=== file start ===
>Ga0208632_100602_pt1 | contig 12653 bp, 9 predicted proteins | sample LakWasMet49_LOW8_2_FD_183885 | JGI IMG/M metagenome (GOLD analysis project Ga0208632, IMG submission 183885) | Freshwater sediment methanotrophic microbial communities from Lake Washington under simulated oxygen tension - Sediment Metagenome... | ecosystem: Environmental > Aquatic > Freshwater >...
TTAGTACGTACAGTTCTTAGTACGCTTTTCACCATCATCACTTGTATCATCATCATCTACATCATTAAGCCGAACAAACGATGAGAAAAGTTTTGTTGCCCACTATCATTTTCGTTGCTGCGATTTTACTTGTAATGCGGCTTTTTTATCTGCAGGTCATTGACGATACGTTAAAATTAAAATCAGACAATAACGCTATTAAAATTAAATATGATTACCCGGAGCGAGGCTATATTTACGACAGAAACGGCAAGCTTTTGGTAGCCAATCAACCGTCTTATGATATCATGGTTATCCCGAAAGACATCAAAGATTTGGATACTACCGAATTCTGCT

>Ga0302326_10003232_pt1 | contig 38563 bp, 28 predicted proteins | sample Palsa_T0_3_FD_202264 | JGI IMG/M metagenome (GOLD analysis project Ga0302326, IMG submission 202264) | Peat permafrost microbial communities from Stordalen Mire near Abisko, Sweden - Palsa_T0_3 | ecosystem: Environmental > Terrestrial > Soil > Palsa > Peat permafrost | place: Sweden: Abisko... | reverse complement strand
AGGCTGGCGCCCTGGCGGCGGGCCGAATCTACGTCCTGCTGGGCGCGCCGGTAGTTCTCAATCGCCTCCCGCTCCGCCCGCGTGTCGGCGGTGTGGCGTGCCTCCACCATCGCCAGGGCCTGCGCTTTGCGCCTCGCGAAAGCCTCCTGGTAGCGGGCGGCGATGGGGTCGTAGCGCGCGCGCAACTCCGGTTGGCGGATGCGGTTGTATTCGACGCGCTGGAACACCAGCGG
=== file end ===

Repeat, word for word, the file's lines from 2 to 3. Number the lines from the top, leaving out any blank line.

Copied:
TTAGTACGTACAGTTCTTAGTACGCTTTTCACCATCATCACTTGTATCATCATCATCTACATCATTAAGCCGAACAAACGATGAGAAAAGTTTTGTTGCCCACTATCATTTTCGTTGCTGCGATTTTACTTGTAATGCGGCTTTTTTATCTGCAGGTCATTGACGATACGTTAAAATTAAAATCAGACAATAACGCTATTAAAATTAAATATGATTACCCGGAGCGAGGCTATATTTACGACAGAAACGGCAAGCTTTTGGTAGCCAATCAACCGTCTTATGATATCATGGTTATCCCGAAAGACATCAAAGATTTGGATACTACCGAATTCTGCT

>Ga0302326_10003232_pt1 | contig 38563 bp, 28 predicted proteins | sample Palsa_T0_3_FD_202264 | JGI IMG/M metagenome (GOLD analysis project Ga0302326, IMG submission 202264) | Peat permafrost microbial communities from Stordalen Mire near Abisko, Sweden - Palsa_T0_3 | ecosystem: Environmental > Terrestrial > Soil > Palsa > Peat permafrost | place: Sweden: Abisko... | reverse complement strand